Within three days Apple clocked up a million downloads of the beta Safari Web browser for Windows announced by Steve Jobs in a keynote speech on Monday - despite having to release three security patches.

Apple has jumped into the fierce Windows browser market hoping to boost the market share of its highly-regarded browser. Although previously limited to Mac users, it is running third behind Firefox and Microsoft Internet Explorer, and taking users from Firefox, according to some market research.

The company claims its browser runs twice as fast as Microsoft's Internet Explorer - completing an iBench HTML performance suite test in 2.2 seconds to IE's 4.6 seconds. Safari turned in similar performance on iBench's Javascript test, completing the suite in less than a second compared to IE's 2.4-second time.

Apple is also hoping to get Windows developers using technology which will help them write applications for the iPhone, analysts believe. The Windows download of Safari 3 is a beta version, which Apple has released for trial purposes, with the intent of gathering feedback prior to its release.

Already, the Windows version has had patches to correct security flaws, including a "command injection vulnerability" that could otherwise lead to an unexpected termination of the browser, an out-of-bounds memory read issue and a race condition that can allow cross-site scripting using a JavaSscript exploit. They have been fixed with additional processing and URL validation.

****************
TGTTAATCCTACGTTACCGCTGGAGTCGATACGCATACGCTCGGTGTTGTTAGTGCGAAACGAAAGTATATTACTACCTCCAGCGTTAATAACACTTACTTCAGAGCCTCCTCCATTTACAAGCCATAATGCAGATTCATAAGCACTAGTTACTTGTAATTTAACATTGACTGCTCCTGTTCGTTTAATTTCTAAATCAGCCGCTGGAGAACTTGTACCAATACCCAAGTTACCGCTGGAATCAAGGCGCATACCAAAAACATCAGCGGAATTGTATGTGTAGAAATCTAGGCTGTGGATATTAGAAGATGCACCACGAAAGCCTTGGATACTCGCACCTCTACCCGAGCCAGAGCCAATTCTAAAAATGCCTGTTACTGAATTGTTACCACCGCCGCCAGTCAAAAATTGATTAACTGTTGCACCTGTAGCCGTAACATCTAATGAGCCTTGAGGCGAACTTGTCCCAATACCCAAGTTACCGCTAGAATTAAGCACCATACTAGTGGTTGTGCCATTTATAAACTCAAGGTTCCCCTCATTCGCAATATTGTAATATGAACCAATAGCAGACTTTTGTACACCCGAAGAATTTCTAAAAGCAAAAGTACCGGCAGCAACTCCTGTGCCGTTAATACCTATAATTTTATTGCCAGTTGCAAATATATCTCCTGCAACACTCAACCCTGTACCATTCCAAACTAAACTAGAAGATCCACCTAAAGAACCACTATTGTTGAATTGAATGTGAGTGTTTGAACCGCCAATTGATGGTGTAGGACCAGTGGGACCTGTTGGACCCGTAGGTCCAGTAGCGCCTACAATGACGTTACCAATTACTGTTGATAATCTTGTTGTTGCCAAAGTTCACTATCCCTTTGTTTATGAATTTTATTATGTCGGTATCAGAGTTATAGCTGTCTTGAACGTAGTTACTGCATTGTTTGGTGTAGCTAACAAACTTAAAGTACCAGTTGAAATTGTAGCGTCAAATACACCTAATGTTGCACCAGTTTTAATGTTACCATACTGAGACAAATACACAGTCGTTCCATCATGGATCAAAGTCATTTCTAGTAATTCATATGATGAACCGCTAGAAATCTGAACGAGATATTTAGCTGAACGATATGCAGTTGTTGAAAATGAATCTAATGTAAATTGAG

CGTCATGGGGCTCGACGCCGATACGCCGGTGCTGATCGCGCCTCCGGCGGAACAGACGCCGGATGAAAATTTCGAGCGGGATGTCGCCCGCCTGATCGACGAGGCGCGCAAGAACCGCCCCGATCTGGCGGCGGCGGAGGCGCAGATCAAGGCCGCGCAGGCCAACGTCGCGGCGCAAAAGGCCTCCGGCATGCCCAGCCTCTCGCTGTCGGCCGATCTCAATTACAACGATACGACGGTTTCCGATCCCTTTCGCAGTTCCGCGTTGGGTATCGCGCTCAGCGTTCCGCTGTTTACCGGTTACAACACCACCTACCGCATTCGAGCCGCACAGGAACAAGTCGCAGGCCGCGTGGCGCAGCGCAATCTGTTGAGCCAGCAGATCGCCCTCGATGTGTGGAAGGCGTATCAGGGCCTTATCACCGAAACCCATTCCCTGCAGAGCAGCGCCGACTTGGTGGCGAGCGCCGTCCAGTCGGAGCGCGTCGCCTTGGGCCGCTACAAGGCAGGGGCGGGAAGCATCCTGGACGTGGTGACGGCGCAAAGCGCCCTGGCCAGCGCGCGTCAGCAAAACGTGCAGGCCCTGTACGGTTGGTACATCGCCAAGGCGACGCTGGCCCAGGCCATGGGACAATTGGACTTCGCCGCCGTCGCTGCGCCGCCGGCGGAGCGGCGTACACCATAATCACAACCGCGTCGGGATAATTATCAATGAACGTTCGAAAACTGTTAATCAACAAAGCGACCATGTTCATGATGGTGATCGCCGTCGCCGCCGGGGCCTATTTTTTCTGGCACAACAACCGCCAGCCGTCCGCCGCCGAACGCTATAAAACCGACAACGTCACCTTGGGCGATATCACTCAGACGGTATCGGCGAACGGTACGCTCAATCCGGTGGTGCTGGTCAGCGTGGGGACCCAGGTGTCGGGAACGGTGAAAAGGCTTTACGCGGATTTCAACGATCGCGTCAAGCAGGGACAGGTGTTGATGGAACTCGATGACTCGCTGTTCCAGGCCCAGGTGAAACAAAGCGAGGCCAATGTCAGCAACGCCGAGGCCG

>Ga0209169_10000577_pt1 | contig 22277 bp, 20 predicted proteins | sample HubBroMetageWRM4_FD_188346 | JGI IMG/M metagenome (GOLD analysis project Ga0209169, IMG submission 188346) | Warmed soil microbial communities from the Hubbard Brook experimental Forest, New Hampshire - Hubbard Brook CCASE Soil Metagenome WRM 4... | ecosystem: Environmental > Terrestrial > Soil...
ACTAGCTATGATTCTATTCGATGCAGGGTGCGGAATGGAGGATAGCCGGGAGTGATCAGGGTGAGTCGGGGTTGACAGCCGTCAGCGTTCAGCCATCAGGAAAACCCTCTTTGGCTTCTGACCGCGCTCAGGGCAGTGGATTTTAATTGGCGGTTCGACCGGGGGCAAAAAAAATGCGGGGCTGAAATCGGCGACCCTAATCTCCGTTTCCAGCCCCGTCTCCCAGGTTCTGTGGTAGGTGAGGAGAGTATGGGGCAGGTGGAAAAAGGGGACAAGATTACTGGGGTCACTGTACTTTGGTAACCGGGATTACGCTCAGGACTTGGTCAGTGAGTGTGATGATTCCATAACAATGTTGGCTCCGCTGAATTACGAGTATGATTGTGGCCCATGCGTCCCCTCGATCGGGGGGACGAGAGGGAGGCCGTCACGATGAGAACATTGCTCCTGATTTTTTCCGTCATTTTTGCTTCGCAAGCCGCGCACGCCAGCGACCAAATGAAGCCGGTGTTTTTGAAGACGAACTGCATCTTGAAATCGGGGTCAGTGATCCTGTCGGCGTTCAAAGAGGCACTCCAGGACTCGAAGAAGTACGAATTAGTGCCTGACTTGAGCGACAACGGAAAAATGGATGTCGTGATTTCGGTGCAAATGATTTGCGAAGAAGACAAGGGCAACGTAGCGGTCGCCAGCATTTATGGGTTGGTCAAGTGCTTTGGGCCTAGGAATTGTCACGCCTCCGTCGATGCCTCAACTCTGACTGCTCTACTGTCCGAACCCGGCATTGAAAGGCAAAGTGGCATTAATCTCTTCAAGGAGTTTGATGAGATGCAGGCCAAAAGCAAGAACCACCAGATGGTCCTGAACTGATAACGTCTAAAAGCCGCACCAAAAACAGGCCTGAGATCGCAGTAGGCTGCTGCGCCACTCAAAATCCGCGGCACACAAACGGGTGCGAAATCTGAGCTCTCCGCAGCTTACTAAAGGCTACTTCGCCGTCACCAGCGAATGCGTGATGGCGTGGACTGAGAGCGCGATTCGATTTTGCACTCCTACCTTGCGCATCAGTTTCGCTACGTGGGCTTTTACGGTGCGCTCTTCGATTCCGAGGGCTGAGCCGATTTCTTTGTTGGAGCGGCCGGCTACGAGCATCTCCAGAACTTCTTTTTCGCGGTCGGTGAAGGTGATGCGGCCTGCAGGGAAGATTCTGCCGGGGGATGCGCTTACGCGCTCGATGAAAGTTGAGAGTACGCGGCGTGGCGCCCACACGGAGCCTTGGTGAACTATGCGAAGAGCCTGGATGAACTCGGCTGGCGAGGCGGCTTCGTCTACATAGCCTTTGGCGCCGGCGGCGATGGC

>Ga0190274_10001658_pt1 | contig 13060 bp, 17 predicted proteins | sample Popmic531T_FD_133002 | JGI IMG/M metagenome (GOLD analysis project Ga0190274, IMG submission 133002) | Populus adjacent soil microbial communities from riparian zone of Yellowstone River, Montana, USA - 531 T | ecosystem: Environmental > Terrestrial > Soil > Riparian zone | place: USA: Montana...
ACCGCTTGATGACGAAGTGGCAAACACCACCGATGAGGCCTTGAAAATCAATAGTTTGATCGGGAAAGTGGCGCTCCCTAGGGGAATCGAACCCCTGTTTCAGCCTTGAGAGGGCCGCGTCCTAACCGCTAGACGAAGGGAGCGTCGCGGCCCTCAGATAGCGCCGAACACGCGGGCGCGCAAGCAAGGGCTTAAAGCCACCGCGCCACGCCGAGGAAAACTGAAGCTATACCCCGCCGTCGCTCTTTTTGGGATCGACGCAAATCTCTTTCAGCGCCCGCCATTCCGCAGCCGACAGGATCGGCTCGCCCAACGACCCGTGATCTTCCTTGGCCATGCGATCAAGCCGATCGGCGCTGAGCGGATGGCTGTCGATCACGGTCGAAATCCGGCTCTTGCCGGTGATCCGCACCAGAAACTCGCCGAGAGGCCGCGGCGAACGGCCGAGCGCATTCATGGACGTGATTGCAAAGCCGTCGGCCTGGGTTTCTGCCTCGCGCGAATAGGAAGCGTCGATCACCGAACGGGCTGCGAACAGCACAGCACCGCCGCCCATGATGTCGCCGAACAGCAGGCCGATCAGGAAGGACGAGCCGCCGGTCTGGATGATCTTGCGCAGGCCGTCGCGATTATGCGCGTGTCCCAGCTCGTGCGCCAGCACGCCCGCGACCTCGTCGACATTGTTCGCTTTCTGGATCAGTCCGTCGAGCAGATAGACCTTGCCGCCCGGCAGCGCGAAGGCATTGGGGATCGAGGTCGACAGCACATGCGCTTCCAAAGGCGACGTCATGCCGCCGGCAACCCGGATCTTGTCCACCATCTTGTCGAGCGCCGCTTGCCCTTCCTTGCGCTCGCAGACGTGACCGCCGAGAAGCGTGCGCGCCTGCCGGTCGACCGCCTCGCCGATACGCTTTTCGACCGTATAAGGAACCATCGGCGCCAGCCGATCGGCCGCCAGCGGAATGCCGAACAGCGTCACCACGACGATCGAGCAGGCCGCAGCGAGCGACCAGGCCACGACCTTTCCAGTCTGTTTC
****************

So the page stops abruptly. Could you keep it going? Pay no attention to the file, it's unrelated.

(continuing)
Meanwhile, early users spotted problems with the Mac version, reporting on Mac forums that it interferes with other applications.

Users on the forum said that problems during installation broke their existing Safari installation, while others said that it stopped other applications from launching, including iTunes. Software based on Apple's object oriented Cocoa development platform seem to be affected.

Jim Dalrymple and Peter Cohen of Macworld and Gregg Keizer of Computerworld contributed to this article.